re: I love to document my code. Am I doing it wrong? VIEW POST

re: Hey Alain, I agree that expressive code generally fails at the "why". Seeing your comment about "comments that are just repeating what the code it...

When doing something fancy, adding an explanatory comment is defintely a good thing (though I would generally advice against doing anything 'fancy'). For those specific cases, it all comes down to what is sufficiently idiomatic, and to only comment on the cases that aren't.

As a litmus test, I would suggest asking yourself the following question: would a developer that has 6 months of decent working experience with the language/framework/library/paradigm be expected to know about this approach or at the very least know how to easily look it up? That means that things like standards variable declarations, loops, typical pointer usage, filter vs reduce vs map vs flatMap all count as idiomatic.

There are some grey zones, such as default value variable declarations in JavaScript:

const foo = bar || "my default value";

For those, you could rely on an extension of the above principle: if these constructs are project/team conventions, they count as idiomatic within the project/team (i.e. if you've been working on the project/team for 6 months, there is no doubt that you know about and understand the construct).

As an example of something that definitely does not require comments, and where the comments do more harm than good:

// declare the counter and set it to the starting value
let count = 0;
// perform the loop
for (
    // declare the loop variable and set it to the starting value
    i = 0;
    // every loop, check whether we've exceeded the maximum value to loop over
    i < 20;
    // increment the loop variable by 1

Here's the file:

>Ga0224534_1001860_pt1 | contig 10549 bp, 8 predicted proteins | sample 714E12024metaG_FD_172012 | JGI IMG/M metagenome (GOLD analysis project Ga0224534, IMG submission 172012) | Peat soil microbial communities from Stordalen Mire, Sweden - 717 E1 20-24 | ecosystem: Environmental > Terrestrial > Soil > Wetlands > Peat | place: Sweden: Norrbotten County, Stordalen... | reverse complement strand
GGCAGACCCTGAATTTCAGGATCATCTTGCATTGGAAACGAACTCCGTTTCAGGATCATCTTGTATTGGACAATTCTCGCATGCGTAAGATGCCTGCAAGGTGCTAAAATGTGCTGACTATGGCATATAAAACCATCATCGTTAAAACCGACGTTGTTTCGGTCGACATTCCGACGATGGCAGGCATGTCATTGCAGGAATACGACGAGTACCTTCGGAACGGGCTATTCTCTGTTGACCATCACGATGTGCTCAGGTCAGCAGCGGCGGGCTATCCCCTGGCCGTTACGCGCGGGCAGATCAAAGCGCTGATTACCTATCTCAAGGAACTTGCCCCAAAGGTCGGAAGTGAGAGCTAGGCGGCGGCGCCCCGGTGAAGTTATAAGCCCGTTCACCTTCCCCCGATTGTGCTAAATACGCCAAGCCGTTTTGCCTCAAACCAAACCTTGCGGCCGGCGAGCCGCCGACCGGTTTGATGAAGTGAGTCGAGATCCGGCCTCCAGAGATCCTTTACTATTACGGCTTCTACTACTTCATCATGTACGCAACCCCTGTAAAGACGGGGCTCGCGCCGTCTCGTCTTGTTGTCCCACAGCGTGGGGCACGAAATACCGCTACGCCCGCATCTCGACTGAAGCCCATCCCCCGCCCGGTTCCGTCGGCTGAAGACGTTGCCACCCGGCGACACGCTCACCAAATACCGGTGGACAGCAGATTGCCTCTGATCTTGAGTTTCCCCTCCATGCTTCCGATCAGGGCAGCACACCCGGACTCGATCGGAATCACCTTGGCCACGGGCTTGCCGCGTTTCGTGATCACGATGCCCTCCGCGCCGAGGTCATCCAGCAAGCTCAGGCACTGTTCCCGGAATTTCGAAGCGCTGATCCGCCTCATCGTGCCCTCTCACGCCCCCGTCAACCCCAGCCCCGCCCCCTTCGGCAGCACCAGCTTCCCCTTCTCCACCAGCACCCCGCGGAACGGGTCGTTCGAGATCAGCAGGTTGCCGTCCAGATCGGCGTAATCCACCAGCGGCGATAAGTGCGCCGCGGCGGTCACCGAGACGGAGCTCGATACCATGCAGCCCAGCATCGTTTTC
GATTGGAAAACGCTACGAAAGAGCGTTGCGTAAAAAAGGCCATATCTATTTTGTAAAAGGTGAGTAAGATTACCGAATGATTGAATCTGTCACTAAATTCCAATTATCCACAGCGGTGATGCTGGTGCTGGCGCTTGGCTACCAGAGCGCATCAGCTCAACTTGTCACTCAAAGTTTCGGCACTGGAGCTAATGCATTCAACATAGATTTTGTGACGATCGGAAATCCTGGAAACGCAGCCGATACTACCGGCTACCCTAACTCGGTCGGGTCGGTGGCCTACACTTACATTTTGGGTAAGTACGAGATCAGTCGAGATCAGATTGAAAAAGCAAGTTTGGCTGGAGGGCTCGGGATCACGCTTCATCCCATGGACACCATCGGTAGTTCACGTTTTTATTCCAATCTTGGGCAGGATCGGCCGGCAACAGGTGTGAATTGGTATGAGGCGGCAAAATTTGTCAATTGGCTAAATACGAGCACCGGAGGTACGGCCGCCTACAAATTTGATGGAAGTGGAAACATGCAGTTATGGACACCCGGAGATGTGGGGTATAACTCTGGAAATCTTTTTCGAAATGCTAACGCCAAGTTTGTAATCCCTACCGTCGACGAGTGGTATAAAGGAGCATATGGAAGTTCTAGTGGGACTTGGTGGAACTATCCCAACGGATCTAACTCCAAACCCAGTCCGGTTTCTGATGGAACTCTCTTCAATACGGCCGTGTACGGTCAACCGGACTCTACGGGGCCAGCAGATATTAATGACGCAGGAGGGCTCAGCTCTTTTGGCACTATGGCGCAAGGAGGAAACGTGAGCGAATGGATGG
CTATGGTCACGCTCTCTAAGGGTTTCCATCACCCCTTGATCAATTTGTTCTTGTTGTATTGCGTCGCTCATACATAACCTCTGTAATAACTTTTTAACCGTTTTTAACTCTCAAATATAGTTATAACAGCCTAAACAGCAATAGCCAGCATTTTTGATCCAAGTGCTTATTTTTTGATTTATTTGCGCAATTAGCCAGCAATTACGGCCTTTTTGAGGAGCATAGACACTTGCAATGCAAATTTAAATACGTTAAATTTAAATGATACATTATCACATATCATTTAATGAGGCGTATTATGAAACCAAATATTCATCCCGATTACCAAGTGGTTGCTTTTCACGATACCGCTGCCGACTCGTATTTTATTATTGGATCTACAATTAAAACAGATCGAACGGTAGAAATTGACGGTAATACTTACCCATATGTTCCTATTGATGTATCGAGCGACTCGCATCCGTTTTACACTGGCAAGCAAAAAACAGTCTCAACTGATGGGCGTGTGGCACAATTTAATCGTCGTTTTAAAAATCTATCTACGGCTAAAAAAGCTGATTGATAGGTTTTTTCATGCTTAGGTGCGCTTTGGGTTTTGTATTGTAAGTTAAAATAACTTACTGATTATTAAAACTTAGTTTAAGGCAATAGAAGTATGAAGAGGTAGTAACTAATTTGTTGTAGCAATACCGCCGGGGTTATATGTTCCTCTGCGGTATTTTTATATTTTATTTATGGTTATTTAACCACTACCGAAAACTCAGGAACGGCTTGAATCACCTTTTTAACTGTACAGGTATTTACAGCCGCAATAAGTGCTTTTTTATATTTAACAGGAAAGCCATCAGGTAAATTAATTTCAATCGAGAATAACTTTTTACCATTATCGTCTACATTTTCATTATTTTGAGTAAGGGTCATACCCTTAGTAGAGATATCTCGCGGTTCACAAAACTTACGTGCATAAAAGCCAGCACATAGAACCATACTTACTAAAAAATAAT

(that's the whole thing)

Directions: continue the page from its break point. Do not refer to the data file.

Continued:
i++) { 
    // increment the counter with the loop variable
    count += i;

I trust you see that this kind of commenting would belong perfectly in a textbook for beginner JavaScript, but is utterly pointless in actual production code. Now imagine that you have code like this, but 10 times as long, and somewhere in the middle you have

// framework X has an internal bug in code segment Y (see <link>), which we have to correct for here, otherwise our code segment Z blows up
const correctionFactor = foo * 1.05;

Because of all the pointless comments, that comment will hardly be noticable, while if you remove all the pointless comments any reasonable IDE or syntax-highlighting editor will make it stand out.

As a final comment (pun very much intended), I'd like to add that this isn't a black or white thing: adding a poor comment doesn't damn you, it just makes the code slightly less maintainable. But given how much code most developers work with, the little things add up quite fast, so it pays to keep them in check.

Thanks for the examples, you're right that these type of comments makes the code noisy (perhaps I'd still be OK having them if they get reworded and moved somewhere where they're not as disruptive as in your examples).

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